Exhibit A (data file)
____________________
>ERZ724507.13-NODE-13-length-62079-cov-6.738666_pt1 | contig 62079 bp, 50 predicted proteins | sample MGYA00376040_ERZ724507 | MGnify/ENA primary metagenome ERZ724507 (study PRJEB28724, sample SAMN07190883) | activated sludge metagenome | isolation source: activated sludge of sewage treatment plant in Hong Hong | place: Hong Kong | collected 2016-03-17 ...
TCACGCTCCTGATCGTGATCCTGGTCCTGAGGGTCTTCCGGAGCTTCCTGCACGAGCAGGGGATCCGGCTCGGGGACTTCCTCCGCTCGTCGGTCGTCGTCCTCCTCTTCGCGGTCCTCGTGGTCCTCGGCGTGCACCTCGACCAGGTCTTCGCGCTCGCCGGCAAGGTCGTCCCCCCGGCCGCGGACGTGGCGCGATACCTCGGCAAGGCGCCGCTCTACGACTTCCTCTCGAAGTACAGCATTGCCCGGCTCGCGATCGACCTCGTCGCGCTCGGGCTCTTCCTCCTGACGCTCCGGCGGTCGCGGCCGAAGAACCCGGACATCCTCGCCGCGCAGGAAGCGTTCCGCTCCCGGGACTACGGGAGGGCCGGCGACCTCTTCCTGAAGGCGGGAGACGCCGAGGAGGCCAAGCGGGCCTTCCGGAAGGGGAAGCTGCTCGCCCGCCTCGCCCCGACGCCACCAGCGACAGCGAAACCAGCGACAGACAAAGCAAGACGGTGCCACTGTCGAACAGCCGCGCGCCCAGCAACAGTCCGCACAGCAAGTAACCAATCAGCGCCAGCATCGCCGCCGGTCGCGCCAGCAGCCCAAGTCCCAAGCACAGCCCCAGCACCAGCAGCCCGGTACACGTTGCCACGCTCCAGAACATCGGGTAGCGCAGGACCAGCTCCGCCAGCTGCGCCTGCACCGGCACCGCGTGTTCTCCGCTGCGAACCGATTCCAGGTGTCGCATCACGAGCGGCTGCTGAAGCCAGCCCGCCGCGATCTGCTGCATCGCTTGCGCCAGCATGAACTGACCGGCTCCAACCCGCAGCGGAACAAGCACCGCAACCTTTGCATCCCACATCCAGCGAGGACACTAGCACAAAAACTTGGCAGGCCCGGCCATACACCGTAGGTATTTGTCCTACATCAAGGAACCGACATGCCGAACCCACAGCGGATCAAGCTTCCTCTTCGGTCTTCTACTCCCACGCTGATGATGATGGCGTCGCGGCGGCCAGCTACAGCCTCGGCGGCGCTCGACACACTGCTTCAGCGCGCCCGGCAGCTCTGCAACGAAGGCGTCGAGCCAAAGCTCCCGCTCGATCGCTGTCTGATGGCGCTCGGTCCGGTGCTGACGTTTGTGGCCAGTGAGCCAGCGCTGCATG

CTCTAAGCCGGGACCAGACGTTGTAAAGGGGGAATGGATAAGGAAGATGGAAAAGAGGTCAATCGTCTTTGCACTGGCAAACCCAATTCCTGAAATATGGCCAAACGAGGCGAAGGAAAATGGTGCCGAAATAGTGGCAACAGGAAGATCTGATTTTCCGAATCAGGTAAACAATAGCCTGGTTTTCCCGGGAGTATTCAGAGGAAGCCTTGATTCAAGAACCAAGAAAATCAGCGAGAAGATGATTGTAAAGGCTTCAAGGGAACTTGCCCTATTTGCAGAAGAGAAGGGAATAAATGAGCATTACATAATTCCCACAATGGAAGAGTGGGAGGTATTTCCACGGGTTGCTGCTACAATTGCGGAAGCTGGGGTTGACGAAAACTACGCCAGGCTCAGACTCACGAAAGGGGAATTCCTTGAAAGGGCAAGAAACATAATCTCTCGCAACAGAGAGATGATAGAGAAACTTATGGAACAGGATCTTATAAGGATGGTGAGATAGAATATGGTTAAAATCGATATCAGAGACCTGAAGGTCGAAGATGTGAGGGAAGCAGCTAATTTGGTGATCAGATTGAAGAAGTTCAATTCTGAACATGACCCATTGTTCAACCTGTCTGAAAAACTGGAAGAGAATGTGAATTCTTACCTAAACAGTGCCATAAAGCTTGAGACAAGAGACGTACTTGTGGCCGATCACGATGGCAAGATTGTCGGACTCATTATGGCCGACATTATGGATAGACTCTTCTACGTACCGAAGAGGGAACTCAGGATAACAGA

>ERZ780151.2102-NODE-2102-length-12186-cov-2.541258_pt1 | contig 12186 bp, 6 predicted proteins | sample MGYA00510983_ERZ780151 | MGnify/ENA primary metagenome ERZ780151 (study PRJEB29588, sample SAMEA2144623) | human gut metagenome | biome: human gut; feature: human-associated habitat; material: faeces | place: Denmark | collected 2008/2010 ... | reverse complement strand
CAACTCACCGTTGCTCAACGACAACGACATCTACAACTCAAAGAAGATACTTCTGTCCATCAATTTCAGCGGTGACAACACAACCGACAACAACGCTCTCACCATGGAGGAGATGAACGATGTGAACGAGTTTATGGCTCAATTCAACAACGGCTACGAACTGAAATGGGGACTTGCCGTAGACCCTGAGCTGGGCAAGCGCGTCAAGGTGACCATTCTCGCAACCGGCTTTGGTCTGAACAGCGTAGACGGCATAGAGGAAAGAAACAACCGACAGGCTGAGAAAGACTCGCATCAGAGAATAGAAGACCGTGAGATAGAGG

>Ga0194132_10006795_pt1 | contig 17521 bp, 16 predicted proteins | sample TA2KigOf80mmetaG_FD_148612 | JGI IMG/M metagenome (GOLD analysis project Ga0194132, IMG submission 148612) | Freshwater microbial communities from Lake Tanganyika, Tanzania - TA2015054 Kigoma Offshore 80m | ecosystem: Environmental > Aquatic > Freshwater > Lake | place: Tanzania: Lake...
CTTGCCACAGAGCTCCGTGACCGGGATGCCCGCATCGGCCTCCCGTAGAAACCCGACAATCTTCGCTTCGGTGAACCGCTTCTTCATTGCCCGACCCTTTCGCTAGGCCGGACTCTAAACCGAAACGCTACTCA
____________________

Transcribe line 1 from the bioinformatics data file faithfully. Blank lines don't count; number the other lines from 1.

>ERZ724507.13-NODE-13-length-62079-cov-6.738666_pt1 | contig 62079 bp, 50 predicted proteins | sample MGYA00376040_ERZ724507 | MGnify/ENA primary metagenome ERZ724507 (study PRJEB28724, sample SAMN07190883) | activated sludge metagenome | isolation source: activated sludge of sewage treatment plant in Hong Hong | place: Hong Kong | collected 2016-03-17 ...